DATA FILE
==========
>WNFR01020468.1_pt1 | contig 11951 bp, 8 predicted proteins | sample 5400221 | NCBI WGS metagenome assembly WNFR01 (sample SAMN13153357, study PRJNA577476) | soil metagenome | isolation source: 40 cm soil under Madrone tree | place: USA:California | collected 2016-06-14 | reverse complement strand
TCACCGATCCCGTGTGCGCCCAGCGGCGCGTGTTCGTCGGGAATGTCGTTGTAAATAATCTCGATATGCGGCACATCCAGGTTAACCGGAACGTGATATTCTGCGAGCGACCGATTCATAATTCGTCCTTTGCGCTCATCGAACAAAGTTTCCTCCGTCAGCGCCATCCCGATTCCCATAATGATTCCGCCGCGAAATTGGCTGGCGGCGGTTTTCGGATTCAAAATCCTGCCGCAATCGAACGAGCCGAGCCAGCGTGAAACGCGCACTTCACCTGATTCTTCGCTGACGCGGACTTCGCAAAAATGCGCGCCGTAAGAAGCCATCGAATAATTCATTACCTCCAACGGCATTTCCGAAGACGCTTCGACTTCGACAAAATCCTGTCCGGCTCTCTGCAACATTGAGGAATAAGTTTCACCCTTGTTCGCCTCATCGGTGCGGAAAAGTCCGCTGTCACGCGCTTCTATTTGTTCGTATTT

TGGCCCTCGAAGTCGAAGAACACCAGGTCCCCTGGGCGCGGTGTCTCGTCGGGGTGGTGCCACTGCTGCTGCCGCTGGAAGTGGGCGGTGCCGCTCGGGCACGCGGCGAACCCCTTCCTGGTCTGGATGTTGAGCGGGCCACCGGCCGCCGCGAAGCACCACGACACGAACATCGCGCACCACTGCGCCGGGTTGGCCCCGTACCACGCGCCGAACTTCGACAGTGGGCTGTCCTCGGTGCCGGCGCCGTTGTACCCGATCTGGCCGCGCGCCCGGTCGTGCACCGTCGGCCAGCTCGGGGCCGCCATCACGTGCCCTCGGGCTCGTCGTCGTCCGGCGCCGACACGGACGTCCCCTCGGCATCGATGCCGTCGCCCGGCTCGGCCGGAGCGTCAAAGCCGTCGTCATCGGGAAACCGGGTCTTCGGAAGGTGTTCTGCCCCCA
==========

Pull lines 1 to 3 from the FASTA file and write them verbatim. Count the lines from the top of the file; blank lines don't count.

>WNFR01020468.1_pt1 | contig 11951 bp, 8 predicted proteins | sample 5400221 | NCBI WGS metagenome assembly WNFR01 (sample SAMN13153357, study PRJNA577476) | soil metagenome | isolation source: 40 cm soil under Madrone tree | place: USA:California | collected 2016-06-14 | reverse complement strand
TCACCGATCCCGTGTGCGCCCAGCGGCGCGTGTTCGTCGGGAATGTCGTTGTAAATAATCTCGATATGCGGCACATCCAGGTTAACCGGAACGTGATATTCTGCGAGCGACCGATTCATAATTCGTCCTTTGCGCTCATCGAACAAAGTTTCCTCCGTCAGCGCCATCCCGATTCCCATAATGATTCCGCCGCGAAATTGGCTGGCGGCGGTTTTCGGATTCAAAATCCTGCCGCAATCGAACGAGCCGAGCCAGCGTGAAACGCGCACTTCACCTGATTCTTCGCTGACGCGGACTTCGCAAAAATGCGCGCCGTAAGAAGCCATCGAATAATTCATTACCTCCAACGGCATTTCCGAAGACGCTTCGACTTCGACAAAATCCTGTCCGGCTCTCTGCAACATTGAGGAATAAGTTTCACCCTTGTTCGCCTCATCGGTGCGGAAAAGTCCGCTGTCACGCGCTTCTATTTGTTCGTATTT

TGGCCCTCGAAGTCGAAGAACACCAGGTCCCCTGGGCGCGGTGTCTCGTCGGGGTGGTGCCACTGCTGCTGCCGCTGGAAGTGGGCGGTGCCGCTCGGGCACGCGGCGAACCCCTTCCTGGTCTGGATGTTGAGCGGGCCACCGGCCGCCGCGAAGCACCACGACACGAACATCGCGCACCACTGCGCCGGGTTGGCCCCGTACCACGCGCCGAACTTCGACAGTGGGCTGTCCTCGGTGCCGGCGCCGTTGTACCCGATCTGGCCGCGCGCCCGGTCGTGCACCGTCGGCCAGCTCGGGGCCGCCATCACGTGCCCTCGGGCTCGTCGTCGTCCGGCGCCGACACGGACGTCCCCTCGGCATCGATGCCGTCGCCCGGCTCGGCCGGAGCGTCAAAGCCGTCGTCATCGGGAAACCGGGTCTTCGGAAGGTGTTCTGCCCCCA